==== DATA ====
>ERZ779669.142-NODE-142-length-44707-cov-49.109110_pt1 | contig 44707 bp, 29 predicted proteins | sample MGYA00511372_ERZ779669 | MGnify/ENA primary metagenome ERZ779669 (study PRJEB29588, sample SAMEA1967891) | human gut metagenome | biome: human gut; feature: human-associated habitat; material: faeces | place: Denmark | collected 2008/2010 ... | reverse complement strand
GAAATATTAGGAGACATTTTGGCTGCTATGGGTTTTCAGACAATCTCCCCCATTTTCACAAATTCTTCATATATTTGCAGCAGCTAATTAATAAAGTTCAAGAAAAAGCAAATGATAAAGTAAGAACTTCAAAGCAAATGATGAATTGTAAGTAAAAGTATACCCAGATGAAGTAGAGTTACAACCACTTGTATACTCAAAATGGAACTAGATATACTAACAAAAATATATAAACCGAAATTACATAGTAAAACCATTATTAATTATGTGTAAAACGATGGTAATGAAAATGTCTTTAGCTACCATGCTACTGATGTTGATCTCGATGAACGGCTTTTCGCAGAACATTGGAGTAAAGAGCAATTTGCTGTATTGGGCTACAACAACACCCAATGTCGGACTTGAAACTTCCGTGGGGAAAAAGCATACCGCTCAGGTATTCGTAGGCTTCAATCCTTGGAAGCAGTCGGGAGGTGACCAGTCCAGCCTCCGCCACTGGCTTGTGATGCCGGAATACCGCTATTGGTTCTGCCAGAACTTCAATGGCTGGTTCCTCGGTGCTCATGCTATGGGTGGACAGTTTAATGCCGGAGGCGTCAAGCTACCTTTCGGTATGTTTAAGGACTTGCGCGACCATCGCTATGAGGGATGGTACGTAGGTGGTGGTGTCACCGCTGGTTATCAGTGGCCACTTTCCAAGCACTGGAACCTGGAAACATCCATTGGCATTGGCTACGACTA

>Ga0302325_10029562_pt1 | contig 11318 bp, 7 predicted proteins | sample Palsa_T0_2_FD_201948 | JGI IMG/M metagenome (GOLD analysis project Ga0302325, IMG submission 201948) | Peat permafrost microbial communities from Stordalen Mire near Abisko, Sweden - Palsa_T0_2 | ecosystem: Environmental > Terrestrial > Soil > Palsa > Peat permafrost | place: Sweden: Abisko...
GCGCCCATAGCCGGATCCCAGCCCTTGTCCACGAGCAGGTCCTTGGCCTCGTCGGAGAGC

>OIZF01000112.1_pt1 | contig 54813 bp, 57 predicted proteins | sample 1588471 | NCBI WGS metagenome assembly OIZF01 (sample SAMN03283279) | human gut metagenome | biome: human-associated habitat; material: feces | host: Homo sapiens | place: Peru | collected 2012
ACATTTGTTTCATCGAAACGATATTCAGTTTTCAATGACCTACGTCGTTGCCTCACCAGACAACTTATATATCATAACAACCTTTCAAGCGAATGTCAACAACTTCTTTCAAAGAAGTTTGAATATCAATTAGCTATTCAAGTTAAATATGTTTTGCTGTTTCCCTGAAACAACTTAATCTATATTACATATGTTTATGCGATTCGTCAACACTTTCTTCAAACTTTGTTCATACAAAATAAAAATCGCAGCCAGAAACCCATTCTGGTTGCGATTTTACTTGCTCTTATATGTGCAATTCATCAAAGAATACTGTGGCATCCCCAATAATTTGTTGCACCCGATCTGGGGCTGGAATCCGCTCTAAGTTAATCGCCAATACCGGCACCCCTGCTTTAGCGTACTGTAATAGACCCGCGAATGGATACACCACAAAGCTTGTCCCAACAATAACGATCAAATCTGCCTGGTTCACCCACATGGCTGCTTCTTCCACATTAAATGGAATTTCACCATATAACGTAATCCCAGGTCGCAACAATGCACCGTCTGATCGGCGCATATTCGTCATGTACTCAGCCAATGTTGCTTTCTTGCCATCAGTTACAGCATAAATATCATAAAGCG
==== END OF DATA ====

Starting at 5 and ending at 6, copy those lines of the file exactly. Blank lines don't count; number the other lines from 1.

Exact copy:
>OIZF01000112.1_pt1 | contig 54813 bp, 57 predicted proteins | sample 1588471 | NCBI WGS metagenome assembly OIZF01 (sample SAMN03283279) | human gut metagenome | biome: human-associated habitat; material: feces | host: Homo sapiens | place: Peru | collected 2012
ACATTTGTTTCATCGAAACGATATTCAGTTTTCAATGACCTACGTCGTTGCCTCACCAGACAACTTATATATCATAACAACCTTTCAAGCGAATGTCAACAACTTCTTTCAAAGAAGTTTGAATATCAATTAGCTATTCAAGTTAAATATGTTTTGCTGTTTCCCTGAAACAACTTAATCTATATTACATATGTTTATGCGATTCGTCAACACTTTCTTCAAACTTTGTTCATACAAAATAAAAATCGCAGCCAGAAACCCATTCTGGTTGCGATTTTACTTGCTCTTATATGTGCAATTCATCAAAGAATACTGTGGCATCCCCAATAATTTGTTGCACCCGATCTGGGGCTGGAATCCGCTCTAAGTTAATCGCCAATACCGGCACCCCTGCTTTAGCGTACTGTAATAGACCCGCGAATGGATACACCACAAAGCTTGTCCCAACAATAACGATCAAATCTGCCTGGTTCACCCACATGGCTGCTTCTTCCACATTAAATGGAATTTCACCATATAACGTAATCCCAGGTCGCAACAATGCACCGTCTGATCGGCGCATATTCGTCATGTACTCAGCCAATGTTGCTTTCTTGCCATCAGTTACAGCATAAATATCATAAAGCG